RelatedNorth East St. Catherine Farmers get Support from MP and EU RelatedNorth East St. Catherine Farmers get Support from MP and EU North East St. Catherine Farmers get Support from MP and EU AgricultureSeptember 13, 2010 Advertisements RelatedNorth East St. Catherine Farmers get Support from MP and EU FacebookTwitterWhatsAppEmail About 100 farmers in the communities of Top Mountain, Guys Hill and their environs in North East St. Catherine, are to benefit from a $47 million European Union (EU) funded banana rehabilitation agricultural project, Member of Parliament, Gregory Mair, has disclosed.The project, which he says is a partnership, is expected to help farmers previously engaged in banana cultivation, as well as other stakeholders impacted by the industry’s fall-out which resulted in an economic downturn within the sector, to identify alternative crops which can offer them a sustainable livelihood.The EU project is expected to include, among other things, greenhouse technology, which has also been incorporated into the $6 million Top Mountain Protected Agriculture Cluster and Training Centre project, in which four farmers are currently participating.The Top Mountain project is being funded from Mr. Mair’s Constituency Development Fund (CDF). The MP says it is expected to complement what currently obtains at Top Mountain.Speaking with JIS News following a tour of the Top Mountain project with Agriculture and Fisheries Minister, Dr. Christopher Tufton, on Thursday (September 9), Mr. Mair explained that the EU project, which was launched in April, aims to encourage targeted stakeholders to embrace the greenhouse technology, while pointing to other attendant activities.“They are in the procurement process for the greenhouses. What they are doing is drip irrigation.they are also (providing) training (in) other forms of techniques, even in open field. So it’s a comprehensive programme,” he outlinedMr. Mair said it is hoped that the beneficiaries will relay the knowledge they have acquired to their colleagues, “so it will be a catalyst to a new way of doing farming”.“The whole idea is that when this programme is finished, in a year’s time, we will bring about the aspect of coordinating all the farmers with the retailers, the marketing aspect; so that we can have a flow from the farmer straight into the market,” he stated.He said he was extremely grateful to EU for their support to the farmers, who have been dislocated by the change in the policy as far as banana is concerned, worldwide, and is looking forward to better times for the farmers of North East St. Catherine.“We want the paradigm shift to occur, and (for them to) realize that we want to bring about 21st century agriculture, which is fitting right into the vision of the present government and our Minister of Agriculture, Dr. Tufton,” Mr. Mair added.The Agriculture Minister pointed out that several government-driven greenhouse projects have been implemented across the island, and that there are a number of private entities which have also come on board.“So it’s safe to say that, in terms of this particular technology, it is catching on and becoming more a norm than an exception; which is a very positive development,” Dr. Tufton said.
Published: February 10, 2017 7:18 PM EST SHARE Detroit Tigers, Red Wings owner Mike Ilitch dies at age 87 Do you see a typo or an error? Let us know. DETROIT (AP) Mike Ilitch, founder of the Little Caesars Pizza empire and owner of the Detroit Red Wings and the Detroit Tigers, has died. He was 87.Ilitch, who was praised for keeping his professional hockey and baseball teams in Detroit as other urban sports franchises relocated to new suburban stadiums, died Friday at a hospital in Detroit, according to family spokesman Doug Kuiper.Ilitch and his wife, Marian, founded Little Caesars in suburban Detroit in 1959, and eventually grew the business into the world’s largest carry-out pizza chain with several spin-off companies. Under his ownership and open checkbook, the Red Wings soared back to stability and won four Stanley Cup championships, and the Tigers – who’d scouted a young Ilitch in the 1940s – made it to the World Series.He was as much a fan of the often-struggling Detroit as he was of sports. When approached in 2009 by organizers of the Motor City Bowl in Detroit, Ilitch agreed to sponsor the annual college football bowl game despite a poor local economy. The game was renamed the Little Caesars Pizza Bowl.“It’s a sporting event, and we need sporting events,” Ilitch said at the time. “It picks our community up to no end, with all the great colleges we have in this state and the professional teams that we have. Thank God for ’em, especially at times that are rough right now.”The son of Macedonian immigrants, Ilitch was born on July 20, 1929. He played baseball at Detroit’s Cooley High School and was signed by his hometown Tigers after his four-year stint in the U.S. Marines, spending three years in the team’s farm system before a knee injury ended his playing career.But he found his niche in business. His family’s companies had combined revenues of $2.4 billion in 2011.It started with that first Little Caesars restaurant in Garden City, a working-class suburb west of Detroit. A food service distribution company soon followed to supply ingredients and other products for the growing number of restaurants. Blue Line Foodservice grew into one of the largest program account food service distribution companies in the U.S.Ilitch Holdings Inc. was established in 1999 to manage the family’s interests in food, sports and entertainment, and the company remained family focused. His son, Christopher, was president and CEO, while his wife, Marian, was vice chairwoman as well as sole owner of MotorCity Casino, one of Detroit’s three casinos.Ilitch broke into sports ownership in 1982, when he paid a reported $8 million for the struggling Red Wings. Once a National Hockey League powerhouse, the team had bottomed out to mediocrity, but it began winning again under Ilitch. The Red Wings took home the Stanley Cup in 1997, 1998, 2002 and 2008.Ilitch was inducted into the NHL Hockey Hall of Fame in 2003, and into the U.S. Hockey Hall of Fame and Michigan Sports Hall of Fame a year later.“Mr. and Mrs. Ilitch are incredibly passionate about Detroit and their teams,” Red Wings general manager Ken Holland told The Associated Press in a 2010 interview. “They create a family atmosphere with stability, loyalty and a personal touch. But we all understand we have to produce to be around for a long time.”As part of his long-term plan to build a Detroit-based business empire, Ilitch also bought Olympia Entertainment, which manages several restaurants, sports and entertainment venues, in 1982.Husband and wife bought the downtown Fox Theatre five years later and started a massive, $12 million restoration. It reopened a year later and became a lucrative venue for musicals, plays and other productions. The Little Caesars world headquarters also was moved downtown.Then, in 1992, the man who once dreamed of playing for the Detroit Tigers bought the team for $85 million. He moved it in 2000 from the storied but fading Tiger Stadium to Comerica Park, across from the Fox Theatre.Unlike previous owners of both sports franchises, Ilitch opened his checkbook to sign top players – finding solid success in hockey, and a rollercoaster in baseball.The Tigers lost an American League record 119 games in 2003, but advanced to the World Series three years later, losing in five games to the St. Louis Cardinals. Near the end of a disappointing 2008 season, Ilitch said he and the team would review everything done to put the roster together but focusing on the $138 million payroll wasn’t the priority.“I’m not afraid to go out and spend money,” he said. “It’s been very costly, but I’m not going to change my ways.”The Tigers made the American League playoffs in 2011, a return to winning that brought more fans to Comerica Park.Tigers general manager Dave Dombrowski said Ilitch was simply driven to win.“He has a good feel for sports, baseball in particular, and that’s always good when you’re working for someone like that,” Dombrowski said in 2010, shortly after Ilitch announced he would try to buy the Detroit Pistons. Ilitch had jumped in amid speculation another buyer might move the pro basketball team.“When I read in the paper there was the chance that this great sports town could lose one of its professional sports franchises, I just didn’t see how we could let that happen,” Ilitch told The Associated Press in 2010. “The Pistons, just like the Red Wings, Tigers and the (Detroit) Lions, have a rich and storied tradition in this community.”California billionaire and Michigan State University graduate Tom Gores eventually bought the Pistons and kept the team at its stadium in Auburn Hills, north of Detroit.Ilitch’s admiration of Detroit also was put on display in 2009, when General Motors – struggling under the threat of bankruptcy – discontinued its sponsorship of the popular General Motors Fountain at Comerica Park. Instead of selling the space to other bidders, Ilitch gave the advertising spot to each of the area’s car companies that season at no cost.“He cares about the city of Detroit. This is something he wanted to do. It’s for the Big Three,” Ron Colangelo, the Tigers’ spokesman, said at the time.Philanthropy always was a major focus. In 1985, he established the Little Caesars Love Kitchen, a restaurant on wheels to feed the hungry and help with food distribution following national disasters.Ilitch founded the Little Caesars Veterans Program in 2006 to provide honorably discharged veterans the chance to own a Little Caesars franchise, and his Ilitch Charities invests in programs promoting economic and job growth. Contributions, sponsorships and in-kind donations from the Ilitch companies total more than $4 million per year.Ilitch is survived by his wife, seven children and numerous grandchildren.(Copyright 2017 The Associated Press. All rights reserved. This material may not be published, broadcast, rewritten or redistributed.)2/10/2017 7:08:58 PM (GMT -5:00) Author: AP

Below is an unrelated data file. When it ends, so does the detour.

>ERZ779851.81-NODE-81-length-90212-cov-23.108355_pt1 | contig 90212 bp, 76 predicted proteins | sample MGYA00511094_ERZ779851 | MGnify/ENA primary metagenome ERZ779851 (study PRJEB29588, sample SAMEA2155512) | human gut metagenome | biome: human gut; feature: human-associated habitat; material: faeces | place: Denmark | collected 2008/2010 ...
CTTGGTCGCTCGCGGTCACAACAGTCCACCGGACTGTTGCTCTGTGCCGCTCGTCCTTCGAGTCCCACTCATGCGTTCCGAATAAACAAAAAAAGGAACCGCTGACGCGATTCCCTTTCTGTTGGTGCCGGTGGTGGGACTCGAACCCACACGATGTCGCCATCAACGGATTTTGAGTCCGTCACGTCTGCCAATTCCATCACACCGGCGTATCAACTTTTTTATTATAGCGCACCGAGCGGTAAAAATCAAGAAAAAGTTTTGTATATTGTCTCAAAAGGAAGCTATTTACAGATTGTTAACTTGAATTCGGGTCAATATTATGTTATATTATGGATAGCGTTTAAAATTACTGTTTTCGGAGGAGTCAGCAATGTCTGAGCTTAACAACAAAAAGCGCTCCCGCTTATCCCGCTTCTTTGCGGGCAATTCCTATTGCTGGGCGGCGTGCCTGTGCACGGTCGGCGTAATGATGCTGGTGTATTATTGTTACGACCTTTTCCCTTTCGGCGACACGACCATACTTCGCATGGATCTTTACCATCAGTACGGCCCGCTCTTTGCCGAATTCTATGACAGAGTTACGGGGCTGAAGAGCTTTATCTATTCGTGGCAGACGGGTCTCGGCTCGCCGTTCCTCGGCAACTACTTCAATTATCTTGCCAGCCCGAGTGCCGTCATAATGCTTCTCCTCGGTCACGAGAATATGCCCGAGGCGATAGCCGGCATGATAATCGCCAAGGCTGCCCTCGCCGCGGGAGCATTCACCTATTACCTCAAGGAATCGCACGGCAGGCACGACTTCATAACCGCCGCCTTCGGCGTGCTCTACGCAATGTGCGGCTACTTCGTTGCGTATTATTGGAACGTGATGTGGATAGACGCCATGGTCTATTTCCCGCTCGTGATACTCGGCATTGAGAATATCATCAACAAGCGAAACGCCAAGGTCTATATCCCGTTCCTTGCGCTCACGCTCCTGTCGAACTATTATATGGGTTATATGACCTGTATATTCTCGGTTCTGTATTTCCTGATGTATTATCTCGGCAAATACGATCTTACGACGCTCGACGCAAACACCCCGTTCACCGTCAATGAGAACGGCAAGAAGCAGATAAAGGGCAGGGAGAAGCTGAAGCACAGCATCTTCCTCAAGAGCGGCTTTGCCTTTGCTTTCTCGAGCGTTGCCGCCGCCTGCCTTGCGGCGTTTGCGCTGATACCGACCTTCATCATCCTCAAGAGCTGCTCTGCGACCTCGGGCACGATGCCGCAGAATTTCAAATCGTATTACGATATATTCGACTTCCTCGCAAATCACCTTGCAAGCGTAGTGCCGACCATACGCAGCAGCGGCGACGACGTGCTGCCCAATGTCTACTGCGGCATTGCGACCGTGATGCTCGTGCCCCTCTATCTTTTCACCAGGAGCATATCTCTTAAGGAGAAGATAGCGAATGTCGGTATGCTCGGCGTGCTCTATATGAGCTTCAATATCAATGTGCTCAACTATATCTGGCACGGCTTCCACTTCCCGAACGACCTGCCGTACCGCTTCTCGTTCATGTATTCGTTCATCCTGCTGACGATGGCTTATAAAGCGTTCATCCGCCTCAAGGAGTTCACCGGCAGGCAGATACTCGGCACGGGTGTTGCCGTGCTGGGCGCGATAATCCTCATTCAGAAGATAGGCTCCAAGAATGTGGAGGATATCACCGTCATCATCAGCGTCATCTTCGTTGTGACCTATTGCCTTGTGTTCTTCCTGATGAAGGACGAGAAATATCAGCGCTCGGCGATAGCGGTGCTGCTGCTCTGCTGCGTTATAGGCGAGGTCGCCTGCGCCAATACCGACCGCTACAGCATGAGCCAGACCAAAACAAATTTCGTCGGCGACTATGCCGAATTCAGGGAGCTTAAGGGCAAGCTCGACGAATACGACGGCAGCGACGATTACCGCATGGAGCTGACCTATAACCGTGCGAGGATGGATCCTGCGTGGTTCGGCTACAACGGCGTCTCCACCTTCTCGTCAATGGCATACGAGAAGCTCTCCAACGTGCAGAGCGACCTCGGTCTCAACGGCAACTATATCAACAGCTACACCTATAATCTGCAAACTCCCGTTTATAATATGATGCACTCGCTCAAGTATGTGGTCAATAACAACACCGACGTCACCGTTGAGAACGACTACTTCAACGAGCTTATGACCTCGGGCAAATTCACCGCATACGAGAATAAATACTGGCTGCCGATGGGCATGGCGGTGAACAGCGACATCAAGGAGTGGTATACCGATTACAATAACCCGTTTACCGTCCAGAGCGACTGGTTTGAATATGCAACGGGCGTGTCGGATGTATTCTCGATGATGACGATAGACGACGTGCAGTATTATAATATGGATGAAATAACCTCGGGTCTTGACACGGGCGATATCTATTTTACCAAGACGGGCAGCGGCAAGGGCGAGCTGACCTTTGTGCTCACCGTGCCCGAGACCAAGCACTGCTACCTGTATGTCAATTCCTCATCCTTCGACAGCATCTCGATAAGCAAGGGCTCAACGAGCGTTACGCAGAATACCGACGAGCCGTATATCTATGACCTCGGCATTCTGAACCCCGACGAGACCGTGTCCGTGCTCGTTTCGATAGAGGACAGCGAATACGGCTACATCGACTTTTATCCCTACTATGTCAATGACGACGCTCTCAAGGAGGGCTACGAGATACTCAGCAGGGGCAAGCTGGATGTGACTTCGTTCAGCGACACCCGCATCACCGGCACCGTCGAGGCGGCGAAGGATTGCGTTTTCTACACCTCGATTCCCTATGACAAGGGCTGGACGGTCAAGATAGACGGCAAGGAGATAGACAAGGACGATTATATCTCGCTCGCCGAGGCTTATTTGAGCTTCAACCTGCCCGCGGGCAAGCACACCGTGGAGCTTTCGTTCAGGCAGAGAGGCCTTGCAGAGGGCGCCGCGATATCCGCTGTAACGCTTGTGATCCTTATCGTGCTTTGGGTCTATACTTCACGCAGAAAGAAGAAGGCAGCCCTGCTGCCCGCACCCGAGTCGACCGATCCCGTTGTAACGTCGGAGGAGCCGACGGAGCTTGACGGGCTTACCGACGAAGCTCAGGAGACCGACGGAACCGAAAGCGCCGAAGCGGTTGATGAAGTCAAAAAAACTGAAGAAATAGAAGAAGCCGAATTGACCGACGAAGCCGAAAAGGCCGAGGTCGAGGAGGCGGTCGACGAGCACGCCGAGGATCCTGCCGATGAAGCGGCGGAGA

Written By WATCH US LIVE LIVE TV Last Updated: 31st July, 2020 19:46 IST Verstappen Sets Fastest Time In Practice At British GP Max Verstappen set the fastest time in the first practice session for the British Grand Prix on Friday and Ferrari driver Sebastian Vettel sat out most of the session with a car problem. First Published: 31st July, 2020 19:46 IST COMMENT SUBSCRIBE TO US Max Verstappen set the fastest time in the first practice session for the British Grand Prix on Friday and Ferrari driver Sebastian Vettel sat out most of the session with a car problem.Verstappen set a time of 1 minute, 27.422 seconds in his Red Bull to finish ahead of championship leader Lewis Hamilton of Mercedes by .474 seconds.Lance Stroll was a surprise third for Racing Point, ahead of Alexander Albon in the second Red Bull and Charles Leclerc in a Ferrari. Mercedes driver Valtteri Bottas only managed sixth-fastest.Vettel only completed two laps and didn’t set a time. Ferrari said the team found “something wrong with the intercooler system” of his car and had to examine it.Nico Hulkenberg was ninth-fastest on his return to F1 with Racing Point following a positive coronavirus test for regular driver Sergio Perez. The German only got the call the day before and was confirmed as the replacement shortly before the session began. Associated Press Television News FOLLOW US